I would echo Renee's advice. I had a lumpectomy (lump was benign connective tissue, but hiding a 4 mm spot of invasive cancer, way too tiny to spot on a mammo). Next was reexcision to determine clean margins and sample the sentinel lymph nodes (3). All turned out well. As both procedures were day procedures, I didn't miss too much work. Got a good path report, so just did radiation. Four years later, still clear, and finally letting go of fear of recurrence. That risk assessment is a very individual thing. It is so hard to process a ton of info and make decisions that seem urgent. Keep asking questions! Know that you have a huge network of support pulling for you! -- Kathleen
  • JKAlley
    JKAlley Member Posts: 84
    bizywizy said:

    Thank you and God bless! This is what my nurse was trying to explain to me. It's always good to hear from some that has been there and done that.

    God Bless!

    It's my understanding that survival rates and reoccurance rates are the same with lump and mast. My feeling was if it's going to come back, here come back here in these boobs I still have, instead of somewhere else. Breast cancer in your breast won't kill you. But seriously, Ronee was right, you don't really know a lot until you get that pathology report. What I told my dr is that if I didn't have to have a mastectomy, then that's what I want. But if it came down to it, my life is more important than my breast, so take it off if we have to. I went for the most aggressive treatment I could get, but I'm glad I went with the lumpectomy. And mastectomy or not, we will always worry about it coming back. Good luck, and I feel so much for you, this is such a scary time. Be strong, try and keep a good attitude,and know that you can come through this and be stronger on the other side. Remember, the ladies here will always be here for you.
  • lindatn
    lindatn Member Posts: 229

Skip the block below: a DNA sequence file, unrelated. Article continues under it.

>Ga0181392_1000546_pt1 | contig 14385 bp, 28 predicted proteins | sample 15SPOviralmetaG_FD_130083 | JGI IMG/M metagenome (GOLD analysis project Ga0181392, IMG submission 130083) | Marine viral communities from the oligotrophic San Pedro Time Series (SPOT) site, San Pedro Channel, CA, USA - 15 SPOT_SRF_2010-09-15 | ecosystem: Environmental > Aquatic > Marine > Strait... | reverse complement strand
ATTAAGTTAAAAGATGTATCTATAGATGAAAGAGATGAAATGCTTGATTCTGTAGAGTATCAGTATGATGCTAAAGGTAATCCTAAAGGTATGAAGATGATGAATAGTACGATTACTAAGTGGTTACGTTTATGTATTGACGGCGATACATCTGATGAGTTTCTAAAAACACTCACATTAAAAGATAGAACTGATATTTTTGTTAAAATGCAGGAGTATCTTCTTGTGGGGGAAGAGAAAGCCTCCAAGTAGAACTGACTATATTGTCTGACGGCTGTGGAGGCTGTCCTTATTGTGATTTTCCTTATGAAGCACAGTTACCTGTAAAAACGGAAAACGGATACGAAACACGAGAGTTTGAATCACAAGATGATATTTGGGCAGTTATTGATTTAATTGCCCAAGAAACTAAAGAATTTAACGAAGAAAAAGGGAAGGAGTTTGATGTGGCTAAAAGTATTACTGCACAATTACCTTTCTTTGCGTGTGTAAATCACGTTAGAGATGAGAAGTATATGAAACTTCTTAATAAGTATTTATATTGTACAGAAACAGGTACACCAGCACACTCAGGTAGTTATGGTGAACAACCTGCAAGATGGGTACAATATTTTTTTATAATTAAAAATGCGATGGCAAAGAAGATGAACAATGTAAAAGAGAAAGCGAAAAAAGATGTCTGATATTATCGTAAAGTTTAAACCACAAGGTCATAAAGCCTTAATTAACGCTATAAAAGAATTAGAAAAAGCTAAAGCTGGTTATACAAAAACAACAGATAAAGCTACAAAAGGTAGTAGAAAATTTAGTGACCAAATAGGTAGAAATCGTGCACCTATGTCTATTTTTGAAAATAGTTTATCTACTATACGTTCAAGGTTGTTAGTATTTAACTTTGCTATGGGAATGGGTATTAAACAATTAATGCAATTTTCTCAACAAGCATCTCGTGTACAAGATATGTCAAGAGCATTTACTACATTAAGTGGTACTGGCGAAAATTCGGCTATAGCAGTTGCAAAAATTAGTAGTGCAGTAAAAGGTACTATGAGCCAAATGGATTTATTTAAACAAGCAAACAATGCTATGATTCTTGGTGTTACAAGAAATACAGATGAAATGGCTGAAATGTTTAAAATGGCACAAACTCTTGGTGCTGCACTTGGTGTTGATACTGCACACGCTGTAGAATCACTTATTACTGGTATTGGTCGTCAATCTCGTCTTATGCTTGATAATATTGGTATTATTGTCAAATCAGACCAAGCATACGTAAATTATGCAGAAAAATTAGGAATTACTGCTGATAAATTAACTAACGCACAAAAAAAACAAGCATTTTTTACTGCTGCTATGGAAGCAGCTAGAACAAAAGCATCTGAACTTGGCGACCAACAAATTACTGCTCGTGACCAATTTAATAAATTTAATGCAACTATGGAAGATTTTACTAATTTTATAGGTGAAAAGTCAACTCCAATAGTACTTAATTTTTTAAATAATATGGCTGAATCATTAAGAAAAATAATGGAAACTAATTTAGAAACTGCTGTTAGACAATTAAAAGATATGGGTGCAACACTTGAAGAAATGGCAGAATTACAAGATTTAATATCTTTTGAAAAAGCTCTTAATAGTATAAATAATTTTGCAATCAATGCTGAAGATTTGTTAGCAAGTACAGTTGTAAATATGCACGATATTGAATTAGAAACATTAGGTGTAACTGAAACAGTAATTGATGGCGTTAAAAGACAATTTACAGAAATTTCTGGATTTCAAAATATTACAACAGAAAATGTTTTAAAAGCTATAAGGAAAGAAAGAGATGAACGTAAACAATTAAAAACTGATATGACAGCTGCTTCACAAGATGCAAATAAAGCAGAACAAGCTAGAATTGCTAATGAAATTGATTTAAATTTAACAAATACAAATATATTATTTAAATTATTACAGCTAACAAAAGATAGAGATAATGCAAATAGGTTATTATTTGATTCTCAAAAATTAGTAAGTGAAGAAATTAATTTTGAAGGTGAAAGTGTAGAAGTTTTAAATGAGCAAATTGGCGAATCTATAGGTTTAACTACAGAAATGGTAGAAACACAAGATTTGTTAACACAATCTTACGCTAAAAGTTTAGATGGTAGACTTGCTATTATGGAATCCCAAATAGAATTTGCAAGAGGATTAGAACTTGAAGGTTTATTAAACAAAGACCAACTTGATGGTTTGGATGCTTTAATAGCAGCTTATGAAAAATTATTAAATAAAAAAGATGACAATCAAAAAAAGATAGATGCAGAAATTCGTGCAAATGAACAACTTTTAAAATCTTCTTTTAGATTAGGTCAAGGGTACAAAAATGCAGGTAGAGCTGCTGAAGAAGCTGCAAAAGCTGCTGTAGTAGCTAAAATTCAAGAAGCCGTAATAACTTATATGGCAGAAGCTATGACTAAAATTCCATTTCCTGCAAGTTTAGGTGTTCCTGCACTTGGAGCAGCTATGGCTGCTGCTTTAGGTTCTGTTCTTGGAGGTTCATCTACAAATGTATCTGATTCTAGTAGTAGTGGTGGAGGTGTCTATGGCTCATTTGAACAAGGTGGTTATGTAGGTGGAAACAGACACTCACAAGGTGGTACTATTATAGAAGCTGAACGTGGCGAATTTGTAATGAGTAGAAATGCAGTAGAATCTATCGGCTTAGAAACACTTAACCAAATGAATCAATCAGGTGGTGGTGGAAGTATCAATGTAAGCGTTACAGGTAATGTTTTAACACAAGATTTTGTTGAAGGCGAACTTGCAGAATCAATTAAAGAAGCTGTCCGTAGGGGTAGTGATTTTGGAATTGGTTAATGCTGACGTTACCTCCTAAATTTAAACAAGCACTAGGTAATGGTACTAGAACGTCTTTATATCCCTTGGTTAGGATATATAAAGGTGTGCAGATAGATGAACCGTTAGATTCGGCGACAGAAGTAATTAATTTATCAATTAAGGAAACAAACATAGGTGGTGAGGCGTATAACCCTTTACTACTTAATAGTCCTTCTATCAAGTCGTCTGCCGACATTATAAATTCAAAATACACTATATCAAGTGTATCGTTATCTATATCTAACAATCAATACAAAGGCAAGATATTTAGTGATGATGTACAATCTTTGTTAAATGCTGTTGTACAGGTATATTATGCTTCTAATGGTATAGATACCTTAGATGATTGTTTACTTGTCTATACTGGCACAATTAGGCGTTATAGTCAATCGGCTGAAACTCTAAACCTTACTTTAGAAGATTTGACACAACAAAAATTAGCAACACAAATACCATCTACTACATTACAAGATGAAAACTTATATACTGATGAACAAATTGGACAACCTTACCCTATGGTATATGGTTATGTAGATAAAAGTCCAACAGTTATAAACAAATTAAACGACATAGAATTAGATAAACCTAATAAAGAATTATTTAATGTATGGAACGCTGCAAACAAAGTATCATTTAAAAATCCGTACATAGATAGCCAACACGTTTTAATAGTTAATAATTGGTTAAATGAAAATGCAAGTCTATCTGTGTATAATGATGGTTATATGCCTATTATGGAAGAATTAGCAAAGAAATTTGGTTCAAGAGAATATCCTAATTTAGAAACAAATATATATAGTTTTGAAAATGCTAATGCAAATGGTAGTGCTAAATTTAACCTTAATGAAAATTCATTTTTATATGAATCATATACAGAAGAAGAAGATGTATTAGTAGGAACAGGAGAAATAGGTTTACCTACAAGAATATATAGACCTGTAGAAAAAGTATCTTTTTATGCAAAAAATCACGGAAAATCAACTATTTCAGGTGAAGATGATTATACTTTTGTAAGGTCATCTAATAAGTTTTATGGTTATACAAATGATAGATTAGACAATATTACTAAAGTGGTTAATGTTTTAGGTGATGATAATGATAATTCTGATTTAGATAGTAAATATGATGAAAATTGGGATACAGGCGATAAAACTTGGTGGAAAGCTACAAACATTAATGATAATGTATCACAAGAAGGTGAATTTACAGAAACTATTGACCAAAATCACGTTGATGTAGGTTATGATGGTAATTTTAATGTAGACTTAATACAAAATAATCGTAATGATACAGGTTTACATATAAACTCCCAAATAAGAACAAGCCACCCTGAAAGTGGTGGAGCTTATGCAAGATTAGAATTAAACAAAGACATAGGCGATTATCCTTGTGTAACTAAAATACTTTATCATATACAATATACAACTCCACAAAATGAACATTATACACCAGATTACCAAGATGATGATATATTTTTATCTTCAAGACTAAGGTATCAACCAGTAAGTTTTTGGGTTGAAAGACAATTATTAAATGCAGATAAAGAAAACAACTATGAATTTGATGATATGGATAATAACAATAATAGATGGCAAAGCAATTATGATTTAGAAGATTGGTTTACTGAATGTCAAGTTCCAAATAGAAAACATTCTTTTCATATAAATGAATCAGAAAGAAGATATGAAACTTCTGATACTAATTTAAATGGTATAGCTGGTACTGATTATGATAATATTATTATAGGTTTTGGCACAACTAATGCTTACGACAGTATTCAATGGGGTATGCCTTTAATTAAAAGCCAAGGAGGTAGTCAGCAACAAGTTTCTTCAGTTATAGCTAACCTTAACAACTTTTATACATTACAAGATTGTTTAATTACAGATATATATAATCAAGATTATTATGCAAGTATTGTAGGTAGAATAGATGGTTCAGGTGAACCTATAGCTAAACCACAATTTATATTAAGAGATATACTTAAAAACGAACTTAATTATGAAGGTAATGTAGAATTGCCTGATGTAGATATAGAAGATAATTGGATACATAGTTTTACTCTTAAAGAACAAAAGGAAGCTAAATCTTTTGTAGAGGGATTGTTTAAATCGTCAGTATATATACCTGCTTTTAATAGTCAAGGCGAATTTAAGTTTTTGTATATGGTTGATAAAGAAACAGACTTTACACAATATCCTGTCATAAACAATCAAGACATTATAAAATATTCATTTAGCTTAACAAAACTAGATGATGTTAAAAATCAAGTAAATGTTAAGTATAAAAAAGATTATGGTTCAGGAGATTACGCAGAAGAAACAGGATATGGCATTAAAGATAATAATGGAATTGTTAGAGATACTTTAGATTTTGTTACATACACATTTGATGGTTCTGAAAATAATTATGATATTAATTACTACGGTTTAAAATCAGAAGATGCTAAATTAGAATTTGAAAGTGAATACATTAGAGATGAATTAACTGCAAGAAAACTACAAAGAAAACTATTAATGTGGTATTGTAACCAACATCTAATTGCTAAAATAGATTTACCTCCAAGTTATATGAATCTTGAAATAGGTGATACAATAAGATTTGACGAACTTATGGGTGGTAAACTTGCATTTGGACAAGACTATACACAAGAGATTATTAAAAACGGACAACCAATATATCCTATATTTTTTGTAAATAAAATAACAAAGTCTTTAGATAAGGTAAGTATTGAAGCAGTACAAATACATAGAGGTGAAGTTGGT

So sorry you are going to be going through this difficult time. We are all here for you. I chose a lumpectomy after three weeks of thinking about it. Generally no real rush. If you really hate the thought of radiation sometimes with a mastectomy radiation is not necessary. Much depends on the path report. On the other hand keeping the breast is important to a lot of us and we are glad that the recurrence is not much different then with mastectomy. It is possible later on you may need a mastectomy but with radiation not likely. You do need mammograms every six months in that breast for several years least at where I go. I am three years since dx and still having mammograms every six months. You will fear recurrence no matter what you do but we must learn to live with that and of course go on. Sometimes believe it or not the roses are even brighter then before bc. God Bless Linda
  • dznyfn1
    dznyfn1 Member Posts: 1
    HI,
    I had 2 lumpectomies and then a mastectomy in January. What I was told by numerous doctors was that if you have a lumpectomy and then the followup radiation therapy the survival rates are basically the same as having a mastectomy but you do have to do the radiation.

    I could not get clean margins and that is why I eventually had to do the mastectomy. I also had immediate reconstruction.

    Best of luck.
  • tlmac
    tlmac Member Posts: 272 Member